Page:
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Deseret UAS to showcase technologies at AUVSI Xponential

April 26, 2019  - By

Deseret UAS unveils premier test facilities and technologies from Utah-based companies.

Deseret UAS will be exhibiting at AUVSI Xponential, offering commercial unmanned aerial systems (UAS)/urban air mobility (UAM) flight test facilities.

Deseret UAS headquarters is located at the Xperience Center in Tooele City. (Photo: Deseret UAS)

Deseret UAS headquarters is located at the Xperience Center in Tooele City. (Photo: Deseret UAS)

Deseret UAS offers access to wide-open land and airspace, as well as the necessary Federal Aviation Administration (FAA) authorizations for large commercial UAVs and UAM aircraft.

The organization’s commercial flight test amenities include a 4,500-foot paved runway with a covered airplane hangar, mobile test units, certified Part 107 pilots, data analytics, beyond visual line of sight (BVLOS) test capabilities and state-of-the-art training facilities.

“We encourage all Xponential attendees to visit our booth and see firsthand the cutting-edge technologies being developed right here in Utah,” said Deseret UAS Board Chair Shawn Milne. “The unique assets we offer at an affordable cost have been a game-changer for companies seeking to operationalize their technologies.”

The Utah Pavilion will also have Utah-based companies exhibiting their prototypes that have the potential to revolutionize mobility, safety, and security.

Founded in 2017, ElectraFly is an aviation company building a hybrid-electric personal flying vehicle. It aims to increase lift capacity and flight times for vertical take-off and landing aircraft and is positioned between a personal jetpack and a large, helicopter-like air taxi.

The ElectraFly prototype is being built to carry a rider — something ideal for first responders or military special forces. Other versions will be scaled for air taxi or search and rescue, and smaller versions will be ideal for shipping and package delivery.

“There is an undeniable change happening in air transportation but there are problems in efficiency,” said John Manning, ElectraFly co-founder and director of development. “So many people, especially as children, dream about flying. We’re developing innovations to make the dream of personal flight a reality and to shape the future of urban air mobility.”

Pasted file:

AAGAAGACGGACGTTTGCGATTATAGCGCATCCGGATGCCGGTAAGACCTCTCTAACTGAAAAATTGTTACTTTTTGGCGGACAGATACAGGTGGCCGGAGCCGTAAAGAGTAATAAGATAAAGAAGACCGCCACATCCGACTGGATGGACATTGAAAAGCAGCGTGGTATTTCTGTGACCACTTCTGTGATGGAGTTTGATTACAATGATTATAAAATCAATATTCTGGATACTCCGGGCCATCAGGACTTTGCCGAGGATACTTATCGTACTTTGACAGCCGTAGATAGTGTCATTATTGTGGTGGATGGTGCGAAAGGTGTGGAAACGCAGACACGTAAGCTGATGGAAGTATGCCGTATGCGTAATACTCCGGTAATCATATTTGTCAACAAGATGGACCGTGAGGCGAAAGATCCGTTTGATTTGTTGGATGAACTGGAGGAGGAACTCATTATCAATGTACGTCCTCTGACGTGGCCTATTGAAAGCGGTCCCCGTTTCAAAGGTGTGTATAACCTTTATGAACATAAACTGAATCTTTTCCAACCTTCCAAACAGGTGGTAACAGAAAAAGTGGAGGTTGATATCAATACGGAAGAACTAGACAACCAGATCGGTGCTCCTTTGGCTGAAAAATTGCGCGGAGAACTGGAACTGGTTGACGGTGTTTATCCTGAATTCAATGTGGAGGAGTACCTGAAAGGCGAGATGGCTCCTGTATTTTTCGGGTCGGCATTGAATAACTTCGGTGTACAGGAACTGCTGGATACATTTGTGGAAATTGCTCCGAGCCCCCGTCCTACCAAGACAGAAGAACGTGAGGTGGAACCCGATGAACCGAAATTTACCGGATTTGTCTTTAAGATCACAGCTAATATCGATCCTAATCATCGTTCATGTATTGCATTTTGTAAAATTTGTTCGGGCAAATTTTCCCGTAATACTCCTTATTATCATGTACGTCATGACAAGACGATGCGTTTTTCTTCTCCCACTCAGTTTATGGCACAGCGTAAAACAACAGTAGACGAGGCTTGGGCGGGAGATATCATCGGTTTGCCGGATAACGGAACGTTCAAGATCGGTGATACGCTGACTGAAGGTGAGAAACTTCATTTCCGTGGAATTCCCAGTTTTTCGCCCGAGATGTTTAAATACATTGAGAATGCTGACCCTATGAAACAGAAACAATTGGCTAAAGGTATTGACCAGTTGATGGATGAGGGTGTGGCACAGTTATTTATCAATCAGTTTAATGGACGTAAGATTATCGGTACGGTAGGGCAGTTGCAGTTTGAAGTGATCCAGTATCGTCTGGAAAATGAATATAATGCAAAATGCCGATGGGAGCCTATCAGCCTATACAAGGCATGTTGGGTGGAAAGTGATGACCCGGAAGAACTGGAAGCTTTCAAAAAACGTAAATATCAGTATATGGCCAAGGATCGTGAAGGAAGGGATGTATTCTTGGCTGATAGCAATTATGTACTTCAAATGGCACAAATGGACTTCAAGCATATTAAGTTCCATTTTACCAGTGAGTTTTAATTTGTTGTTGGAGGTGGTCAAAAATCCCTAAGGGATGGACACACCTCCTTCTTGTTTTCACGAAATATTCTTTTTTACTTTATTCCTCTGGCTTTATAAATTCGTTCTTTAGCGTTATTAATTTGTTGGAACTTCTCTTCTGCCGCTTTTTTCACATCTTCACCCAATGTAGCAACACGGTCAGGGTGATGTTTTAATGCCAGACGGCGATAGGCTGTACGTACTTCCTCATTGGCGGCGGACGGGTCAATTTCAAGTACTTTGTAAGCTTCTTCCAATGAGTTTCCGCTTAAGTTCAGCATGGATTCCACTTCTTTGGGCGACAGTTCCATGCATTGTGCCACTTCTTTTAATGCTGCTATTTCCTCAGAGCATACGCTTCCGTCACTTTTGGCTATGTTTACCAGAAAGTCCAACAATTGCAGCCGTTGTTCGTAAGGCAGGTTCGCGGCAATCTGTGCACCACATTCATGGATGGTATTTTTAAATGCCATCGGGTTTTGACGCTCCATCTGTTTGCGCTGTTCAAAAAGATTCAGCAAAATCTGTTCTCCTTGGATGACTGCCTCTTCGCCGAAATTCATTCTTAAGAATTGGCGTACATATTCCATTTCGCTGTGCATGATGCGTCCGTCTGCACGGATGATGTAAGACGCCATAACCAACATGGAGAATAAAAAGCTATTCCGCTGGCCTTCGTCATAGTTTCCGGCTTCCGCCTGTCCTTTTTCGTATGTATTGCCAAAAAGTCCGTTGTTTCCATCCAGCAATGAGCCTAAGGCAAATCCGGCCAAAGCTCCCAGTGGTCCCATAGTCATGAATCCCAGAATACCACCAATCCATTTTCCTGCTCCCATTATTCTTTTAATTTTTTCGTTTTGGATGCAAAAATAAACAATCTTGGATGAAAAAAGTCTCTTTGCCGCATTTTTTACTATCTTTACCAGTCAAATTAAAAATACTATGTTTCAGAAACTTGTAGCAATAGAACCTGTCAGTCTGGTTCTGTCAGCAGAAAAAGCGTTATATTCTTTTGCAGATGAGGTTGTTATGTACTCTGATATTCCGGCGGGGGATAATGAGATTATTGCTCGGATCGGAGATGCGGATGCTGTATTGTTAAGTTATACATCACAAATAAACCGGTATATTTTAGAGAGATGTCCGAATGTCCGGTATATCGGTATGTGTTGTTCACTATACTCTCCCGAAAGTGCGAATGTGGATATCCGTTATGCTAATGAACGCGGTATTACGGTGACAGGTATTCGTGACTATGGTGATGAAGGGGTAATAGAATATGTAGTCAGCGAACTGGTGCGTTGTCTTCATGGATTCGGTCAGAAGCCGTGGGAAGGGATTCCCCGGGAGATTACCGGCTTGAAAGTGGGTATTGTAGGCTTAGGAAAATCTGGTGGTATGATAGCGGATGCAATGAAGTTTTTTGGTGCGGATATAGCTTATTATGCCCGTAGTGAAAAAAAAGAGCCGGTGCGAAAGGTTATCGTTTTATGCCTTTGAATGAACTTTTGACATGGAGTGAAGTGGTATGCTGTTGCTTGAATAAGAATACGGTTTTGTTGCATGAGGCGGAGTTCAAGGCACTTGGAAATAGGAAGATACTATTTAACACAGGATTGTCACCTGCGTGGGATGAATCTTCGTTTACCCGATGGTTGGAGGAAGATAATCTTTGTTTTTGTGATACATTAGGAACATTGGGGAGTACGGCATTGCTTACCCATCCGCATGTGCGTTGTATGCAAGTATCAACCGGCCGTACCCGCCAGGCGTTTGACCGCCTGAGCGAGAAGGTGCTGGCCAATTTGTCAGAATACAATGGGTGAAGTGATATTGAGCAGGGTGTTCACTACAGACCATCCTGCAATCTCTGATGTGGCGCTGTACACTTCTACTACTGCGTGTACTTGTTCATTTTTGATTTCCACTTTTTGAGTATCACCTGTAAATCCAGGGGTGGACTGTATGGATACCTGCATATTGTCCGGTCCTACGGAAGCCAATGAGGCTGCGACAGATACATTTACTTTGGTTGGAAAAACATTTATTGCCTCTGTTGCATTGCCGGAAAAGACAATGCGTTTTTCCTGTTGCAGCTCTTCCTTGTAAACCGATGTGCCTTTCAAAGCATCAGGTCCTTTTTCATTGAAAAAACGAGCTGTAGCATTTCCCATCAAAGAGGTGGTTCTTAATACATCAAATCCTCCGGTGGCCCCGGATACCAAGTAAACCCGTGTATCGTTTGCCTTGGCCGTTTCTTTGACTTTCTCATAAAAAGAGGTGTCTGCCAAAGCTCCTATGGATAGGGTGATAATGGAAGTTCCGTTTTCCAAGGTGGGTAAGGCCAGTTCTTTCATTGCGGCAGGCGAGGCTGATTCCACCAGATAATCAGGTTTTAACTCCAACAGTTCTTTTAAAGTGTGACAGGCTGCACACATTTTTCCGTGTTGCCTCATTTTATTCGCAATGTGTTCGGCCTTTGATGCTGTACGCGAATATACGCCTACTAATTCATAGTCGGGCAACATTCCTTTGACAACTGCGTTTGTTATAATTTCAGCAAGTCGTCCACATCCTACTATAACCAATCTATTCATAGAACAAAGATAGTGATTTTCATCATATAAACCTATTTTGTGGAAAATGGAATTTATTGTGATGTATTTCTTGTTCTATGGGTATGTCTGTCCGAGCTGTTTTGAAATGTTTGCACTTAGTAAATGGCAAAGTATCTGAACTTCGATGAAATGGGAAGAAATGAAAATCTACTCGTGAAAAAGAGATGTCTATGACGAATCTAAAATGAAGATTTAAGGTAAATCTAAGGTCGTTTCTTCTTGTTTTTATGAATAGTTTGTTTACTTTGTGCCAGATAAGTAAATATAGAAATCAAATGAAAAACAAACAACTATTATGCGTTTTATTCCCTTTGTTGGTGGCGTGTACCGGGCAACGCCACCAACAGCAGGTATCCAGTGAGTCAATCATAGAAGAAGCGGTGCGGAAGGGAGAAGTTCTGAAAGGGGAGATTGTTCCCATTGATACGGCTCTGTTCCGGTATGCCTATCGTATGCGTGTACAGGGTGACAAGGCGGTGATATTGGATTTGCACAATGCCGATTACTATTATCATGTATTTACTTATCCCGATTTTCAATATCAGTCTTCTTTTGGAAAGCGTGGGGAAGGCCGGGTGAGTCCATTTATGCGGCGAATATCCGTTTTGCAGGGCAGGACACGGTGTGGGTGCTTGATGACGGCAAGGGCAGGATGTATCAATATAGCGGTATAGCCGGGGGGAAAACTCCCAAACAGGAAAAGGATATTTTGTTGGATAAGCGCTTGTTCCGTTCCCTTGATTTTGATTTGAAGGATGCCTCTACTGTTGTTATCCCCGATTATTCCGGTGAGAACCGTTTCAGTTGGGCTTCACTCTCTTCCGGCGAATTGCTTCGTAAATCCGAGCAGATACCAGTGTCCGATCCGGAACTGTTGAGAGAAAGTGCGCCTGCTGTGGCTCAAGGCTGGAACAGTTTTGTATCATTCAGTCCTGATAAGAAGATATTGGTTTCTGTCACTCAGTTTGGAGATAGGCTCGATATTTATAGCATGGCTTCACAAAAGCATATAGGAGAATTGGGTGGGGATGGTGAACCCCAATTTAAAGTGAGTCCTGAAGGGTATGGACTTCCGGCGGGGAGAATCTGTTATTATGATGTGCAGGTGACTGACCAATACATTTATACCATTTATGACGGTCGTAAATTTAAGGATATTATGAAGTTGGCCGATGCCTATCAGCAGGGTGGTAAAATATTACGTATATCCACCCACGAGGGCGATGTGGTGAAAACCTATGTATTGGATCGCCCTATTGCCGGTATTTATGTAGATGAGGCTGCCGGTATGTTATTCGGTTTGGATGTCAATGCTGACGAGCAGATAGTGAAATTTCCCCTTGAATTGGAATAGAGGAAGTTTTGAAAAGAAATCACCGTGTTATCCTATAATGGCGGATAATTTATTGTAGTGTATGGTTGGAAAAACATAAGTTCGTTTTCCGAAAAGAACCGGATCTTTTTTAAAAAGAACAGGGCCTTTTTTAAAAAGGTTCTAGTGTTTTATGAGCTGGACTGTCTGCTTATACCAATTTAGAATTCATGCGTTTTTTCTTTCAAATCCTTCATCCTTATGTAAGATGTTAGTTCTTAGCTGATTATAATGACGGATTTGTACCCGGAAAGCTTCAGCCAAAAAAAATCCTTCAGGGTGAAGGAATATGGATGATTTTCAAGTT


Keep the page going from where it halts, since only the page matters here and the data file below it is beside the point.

Fortem Technologies is an innovator in airspace safety and security. Fortem’s AI-enabled SkyDome software and TrueView radar digitize airspace, making it possible to ensure safe urban corridors and to protect infrastructure, venues, borders and cities against rogue drones. This digitization can make drone package delivery and the safe transport of people a reality.

“Safe air mobility of unmanned drones flying beyond visual line of sight is achievable,” said Fortem CEO Timothy Bean. “Fortem Technologies makes this possible by digitizing the airspace so that cooperative and non-cooperative air traffic can be differentiated, assessed for threats, and managed for safety of our airways.”

Also exhibiting at the Utah Pavilion will be officials from the Governor’s Office of Economic Development (GOED) and the Economic Development Corporation of Utah (EDCU). GOED and EDCU will be available to answer questions about economic development opportunities in the state.

“Utah has always been at the forefront of technological innovations that improve lives and the state’s investment in Deseret UAS is evidence of that,” said Ginger Chinn, managing director of Urban and Rural Business Services for the Utah’s Governor’s Office of Economic Development. “We whole-heartedly embrace unmanned aircraft technologies and are proactively developing a plan to build the aerial infrastructure needed for these innovations to flourish.”

About the Author: Tracy Cozzens

Senior Editor Tracy Cozzens joined GPS World magazine in 2006. She also is editor of GPS World’s newsletters and the sister website Geospatial Solutions. She has worked in government, for non-profits, and in corporate communications, editing a variety of publications for audiences ranging from federal government contractors to teachers.